I SLIPPED the letter into my jeans pocket the moment I saw it, feeling the faint crackle of paper between my fingers. Didn’t need to ask who it was from, the bastard. Bloody Marty. He’d thought I wouldn’t be able to stop Jake from reading it, but I’d left early, laughing off my boyfriend’s surprise and catching the first tube up into town. Beating the weekday Christmas shoppers. Now I was here at Jake’s office, rifling through his mail tray, trying to stop my world from blowing apart.
It had been a stupid thing to do. I knew it. Mental note to self: never agree to see an old boyfriend and, if you have to, whatever you do don’t go drinking with him. Especially not in the Heaven nightclub. God knows what had possessed me anyway. Even though Jake was a good ten years older than Marty, he was far better in bed—by miles. You weren’t supposed to admit that kind of stuff these days, were you? But it was true. Jake always took his time. I liked that. Even now, the thought of him doing the kind of stuff he did with me made my cock push against my fly. I shook my head and tried to ignore it. Couldn’t afford to be slowed down by anything.
Because I liked Jake. I mean really liked. Since I’d met him—early spring at his work of all places—my life had improved beyond all belief. I was off the drugs, almost. I’d gone easy on the drinking, and even the boss was smiling at me more. Now and then. Not only that but, what was rare for me, I hadn’t messed around with anyone apart from Jake since we’d been together.
Not until last week, that is. Bloody bloody Marty. How could I have been so stupid? And what the hell was Jake going to do when he found out? I couldn’t bear the thought of losing him, couldn’t begin to imagine it. Whatever the cost, I had to stop him finding out.
I made a quick search of the rest of the mail on my boyfriend’s desk, found nothing else with Marty’s handwriting. So I sat down on Jake’s executive chair and took out the letter. When I glanced at the clock, it showed 7:30 a.m. I knew Jake usually got here at 7:45, and his secretary arrived at eight. Unless there was something urgent on. Today I hoped there wasn’t. I fingered the letter. I should just shred it, cut the bastard out of our lives, try to find some way of stopping him doing this again, God knows how.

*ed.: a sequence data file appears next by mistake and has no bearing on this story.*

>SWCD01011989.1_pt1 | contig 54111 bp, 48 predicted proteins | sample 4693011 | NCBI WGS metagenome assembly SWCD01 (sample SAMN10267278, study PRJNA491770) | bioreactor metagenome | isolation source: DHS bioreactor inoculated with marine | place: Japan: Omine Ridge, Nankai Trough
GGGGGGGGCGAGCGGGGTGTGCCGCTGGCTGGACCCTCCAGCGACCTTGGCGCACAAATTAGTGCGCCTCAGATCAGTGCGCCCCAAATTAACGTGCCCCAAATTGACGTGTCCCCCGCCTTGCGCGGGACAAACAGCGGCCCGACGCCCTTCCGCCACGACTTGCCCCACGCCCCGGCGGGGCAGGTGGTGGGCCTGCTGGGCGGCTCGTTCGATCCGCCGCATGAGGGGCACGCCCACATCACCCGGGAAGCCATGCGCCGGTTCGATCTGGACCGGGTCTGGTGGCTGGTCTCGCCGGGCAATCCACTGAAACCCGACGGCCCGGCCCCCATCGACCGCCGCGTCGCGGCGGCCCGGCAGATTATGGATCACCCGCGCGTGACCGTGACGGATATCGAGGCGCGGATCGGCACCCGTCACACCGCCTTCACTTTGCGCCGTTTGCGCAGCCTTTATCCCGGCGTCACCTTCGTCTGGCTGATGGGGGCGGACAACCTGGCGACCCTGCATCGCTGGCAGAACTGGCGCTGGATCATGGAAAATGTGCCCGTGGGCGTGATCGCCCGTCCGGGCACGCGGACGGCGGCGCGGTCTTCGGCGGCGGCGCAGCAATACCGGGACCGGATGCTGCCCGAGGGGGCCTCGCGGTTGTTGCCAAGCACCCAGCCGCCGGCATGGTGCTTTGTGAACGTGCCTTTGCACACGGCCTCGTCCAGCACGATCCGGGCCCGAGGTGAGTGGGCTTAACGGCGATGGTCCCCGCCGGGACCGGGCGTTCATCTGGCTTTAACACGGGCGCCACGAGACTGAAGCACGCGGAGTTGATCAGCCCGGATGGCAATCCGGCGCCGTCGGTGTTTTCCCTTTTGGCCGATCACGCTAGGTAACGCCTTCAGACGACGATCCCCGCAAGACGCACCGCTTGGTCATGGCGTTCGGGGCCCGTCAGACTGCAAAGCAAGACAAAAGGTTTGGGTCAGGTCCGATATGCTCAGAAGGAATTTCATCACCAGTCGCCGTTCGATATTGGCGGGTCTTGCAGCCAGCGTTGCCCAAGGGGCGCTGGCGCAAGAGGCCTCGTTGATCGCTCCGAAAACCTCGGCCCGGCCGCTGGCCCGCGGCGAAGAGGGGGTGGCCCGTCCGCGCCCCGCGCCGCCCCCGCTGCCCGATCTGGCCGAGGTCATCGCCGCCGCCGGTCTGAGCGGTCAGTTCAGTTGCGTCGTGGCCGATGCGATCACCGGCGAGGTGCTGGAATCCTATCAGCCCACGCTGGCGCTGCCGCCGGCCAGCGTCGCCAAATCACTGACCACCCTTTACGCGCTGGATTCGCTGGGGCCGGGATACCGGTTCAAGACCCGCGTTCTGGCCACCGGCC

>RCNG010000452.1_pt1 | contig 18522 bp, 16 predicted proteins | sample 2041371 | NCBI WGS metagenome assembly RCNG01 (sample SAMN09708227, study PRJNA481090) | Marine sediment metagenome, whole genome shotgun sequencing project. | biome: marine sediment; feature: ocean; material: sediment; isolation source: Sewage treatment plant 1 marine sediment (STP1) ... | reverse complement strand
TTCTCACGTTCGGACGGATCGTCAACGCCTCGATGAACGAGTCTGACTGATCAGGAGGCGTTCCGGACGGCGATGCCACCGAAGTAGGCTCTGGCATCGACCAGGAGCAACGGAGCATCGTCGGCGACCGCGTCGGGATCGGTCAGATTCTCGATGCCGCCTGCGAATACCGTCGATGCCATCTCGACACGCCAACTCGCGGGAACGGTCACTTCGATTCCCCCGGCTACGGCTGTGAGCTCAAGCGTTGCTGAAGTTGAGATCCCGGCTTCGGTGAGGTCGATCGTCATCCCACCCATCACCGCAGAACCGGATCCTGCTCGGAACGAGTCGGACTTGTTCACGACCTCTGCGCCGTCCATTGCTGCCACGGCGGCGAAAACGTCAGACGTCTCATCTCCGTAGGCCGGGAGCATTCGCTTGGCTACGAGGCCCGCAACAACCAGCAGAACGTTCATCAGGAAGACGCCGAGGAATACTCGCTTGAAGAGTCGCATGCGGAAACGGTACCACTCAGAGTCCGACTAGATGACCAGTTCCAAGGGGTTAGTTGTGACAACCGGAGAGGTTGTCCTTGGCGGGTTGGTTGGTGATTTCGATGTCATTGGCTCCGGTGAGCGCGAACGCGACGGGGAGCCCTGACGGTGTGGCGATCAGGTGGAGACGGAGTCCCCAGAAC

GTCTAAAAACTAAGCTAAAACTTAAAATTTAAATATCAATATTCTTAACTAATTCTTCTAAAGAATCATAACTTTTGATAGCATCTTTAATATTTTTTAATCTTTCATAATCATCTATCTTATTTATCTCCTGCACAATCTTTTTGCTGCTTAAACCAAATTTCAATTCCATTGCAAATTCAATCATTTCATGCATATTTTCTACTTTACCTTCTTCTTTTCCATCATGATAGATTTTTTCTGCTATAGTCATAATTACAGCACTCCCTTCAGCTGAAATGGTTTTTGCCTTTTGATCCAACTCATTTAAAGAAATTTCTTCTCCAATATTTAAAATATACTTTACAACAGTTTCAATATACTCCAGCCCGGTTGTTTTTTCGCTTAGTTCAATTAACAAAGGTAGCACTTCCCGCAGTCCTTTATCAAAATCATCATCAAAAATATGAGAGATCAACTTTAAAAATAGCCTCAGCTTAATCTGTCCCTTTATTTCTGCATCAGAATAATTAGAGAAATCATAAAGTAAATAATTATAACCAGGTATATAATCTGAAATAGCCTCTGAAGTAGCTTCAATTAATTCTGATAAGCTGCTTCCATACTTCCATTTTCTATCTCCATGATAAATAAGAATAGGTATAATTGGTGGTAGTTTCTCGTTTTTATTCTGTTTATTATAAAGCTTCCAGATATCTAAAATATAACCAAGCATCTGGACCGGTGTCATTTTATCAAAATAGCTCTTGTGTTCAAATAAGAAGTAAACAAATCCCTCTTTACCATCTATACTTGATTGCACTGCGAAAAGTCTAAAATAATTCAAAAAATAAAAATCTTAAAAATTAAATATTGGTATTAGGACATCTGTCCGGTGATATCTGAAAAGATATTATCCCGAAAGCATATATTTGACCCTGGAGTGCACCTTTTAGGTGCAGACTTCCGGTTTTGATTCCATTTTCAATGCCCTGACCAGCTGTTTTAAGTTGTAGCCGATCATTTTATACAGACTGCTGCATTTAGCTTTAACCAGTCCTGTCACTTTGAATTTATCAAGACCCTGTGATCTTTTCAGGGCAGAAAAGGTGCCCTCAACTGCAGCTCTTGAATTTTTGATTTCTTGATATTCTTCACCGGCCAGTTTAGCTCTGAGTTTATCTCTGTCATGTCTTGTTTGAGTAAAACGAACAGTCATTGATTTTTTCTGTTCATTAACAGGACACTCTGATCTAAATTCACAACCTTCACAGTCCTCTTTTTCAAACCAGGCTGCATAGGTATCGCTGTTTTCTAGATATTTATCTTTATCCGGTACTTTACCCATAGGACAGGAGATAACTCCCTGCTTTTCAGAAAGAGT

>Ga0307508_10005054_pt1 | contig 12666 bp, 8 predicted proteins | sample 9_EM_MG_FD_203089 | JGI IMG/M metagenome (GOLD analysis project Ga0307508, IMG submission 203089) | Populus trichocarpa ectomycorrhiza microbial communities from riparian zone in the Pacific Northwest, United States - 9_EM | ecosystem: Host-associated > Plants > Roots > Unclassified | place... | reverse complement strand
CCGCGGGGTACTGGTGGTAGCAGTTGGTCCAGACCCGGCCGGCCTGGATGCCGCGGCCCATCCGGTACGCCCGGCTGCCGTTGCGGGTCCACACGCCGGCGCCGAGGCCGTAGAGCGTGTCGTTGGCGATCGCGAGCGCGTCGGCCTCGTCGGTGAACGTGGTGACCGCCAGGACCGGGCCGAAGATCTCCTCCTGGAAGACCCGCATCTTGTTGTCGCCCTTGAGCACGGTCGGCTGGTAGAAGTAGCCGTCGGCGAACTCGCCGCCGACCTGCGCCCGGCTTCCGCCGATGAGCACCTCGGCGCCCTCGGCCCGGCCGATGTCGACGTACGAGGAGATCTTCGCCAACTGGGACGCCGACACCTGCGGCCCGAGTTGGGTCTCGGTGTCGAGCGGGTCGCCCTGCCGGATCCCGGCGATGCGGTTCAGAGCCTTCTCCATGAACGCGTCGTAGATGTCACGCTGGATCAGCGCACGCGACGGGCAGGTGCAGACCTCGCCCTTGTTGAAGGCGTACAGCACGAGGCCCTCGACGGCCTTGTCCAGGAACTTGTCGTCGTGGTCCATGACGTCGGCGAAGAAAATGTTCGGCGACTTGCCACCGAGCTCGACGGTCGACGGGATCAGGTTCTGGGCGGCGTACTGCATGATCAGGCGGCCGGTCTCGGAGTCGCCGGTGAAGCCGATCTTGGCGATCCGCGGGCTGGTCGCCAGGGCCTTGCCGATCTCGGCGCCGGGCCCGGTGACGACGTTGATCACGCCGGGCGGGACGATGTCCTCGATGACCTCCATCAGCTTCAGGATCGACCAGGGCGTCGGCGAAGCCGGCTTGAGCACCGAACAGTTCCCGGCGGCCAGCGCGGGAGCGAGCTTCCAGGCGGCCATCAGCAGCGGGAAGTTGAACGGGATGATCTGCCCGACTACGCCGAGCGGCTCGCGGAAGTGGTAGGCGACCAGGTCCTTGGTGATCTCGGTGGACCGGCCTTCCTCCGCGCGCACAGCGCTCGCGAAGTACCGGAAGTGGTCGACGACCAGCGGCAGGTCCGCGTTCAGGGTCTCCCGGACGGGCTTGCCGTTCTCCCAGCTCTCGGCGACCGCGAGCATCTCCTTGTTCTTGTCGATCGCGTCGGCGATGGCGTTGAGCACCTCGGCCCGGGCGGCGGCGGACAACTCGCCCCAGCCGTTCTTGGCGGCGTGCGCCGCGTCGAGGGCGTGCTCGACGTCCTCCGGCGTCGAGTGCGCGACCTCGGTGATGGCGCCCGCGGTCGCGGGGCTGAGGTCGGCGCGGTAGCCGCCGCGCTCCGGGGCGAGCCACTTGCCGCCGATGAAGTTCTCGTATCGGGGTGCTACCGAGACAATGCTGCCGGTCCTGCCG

I shouldn’t have read it.
But I had ten minutes before I needed to leg it, and the next thing I knew I was tearing open the envelope, hands trembling, and unfolding the paper inside.
You don’t know me but my name’s Marty Smithson and I used to know Danny. I gather you’re a straight-up kind of a bloke, so I won’t mess with you. You think Danny’s clean from the drugs now, but I think you should know he isn’t—at least not by the amount of skunk he smoked outside Heaven when I met up with him last week. Thursday night, if you’re interested. Don’t know what you were doing then but I sure as hell know you weren’t doing Danny. That’s because I was—I like revisiting old pastures once in a while. For your information, we did it twice—once in the Gents’ and once outside, by the bins. He was up for it both times. Maybe he’s told you all this, though, in the new, civilized, totally honest life he apparently has with you? I certainly hope so.
With every good wish
As I read, I felt my face color up and my hands start shaking. God, the bastard. I could just see his smug smile while he wrote it too. If he were here now, I’d wipe that smile off his face. Big time.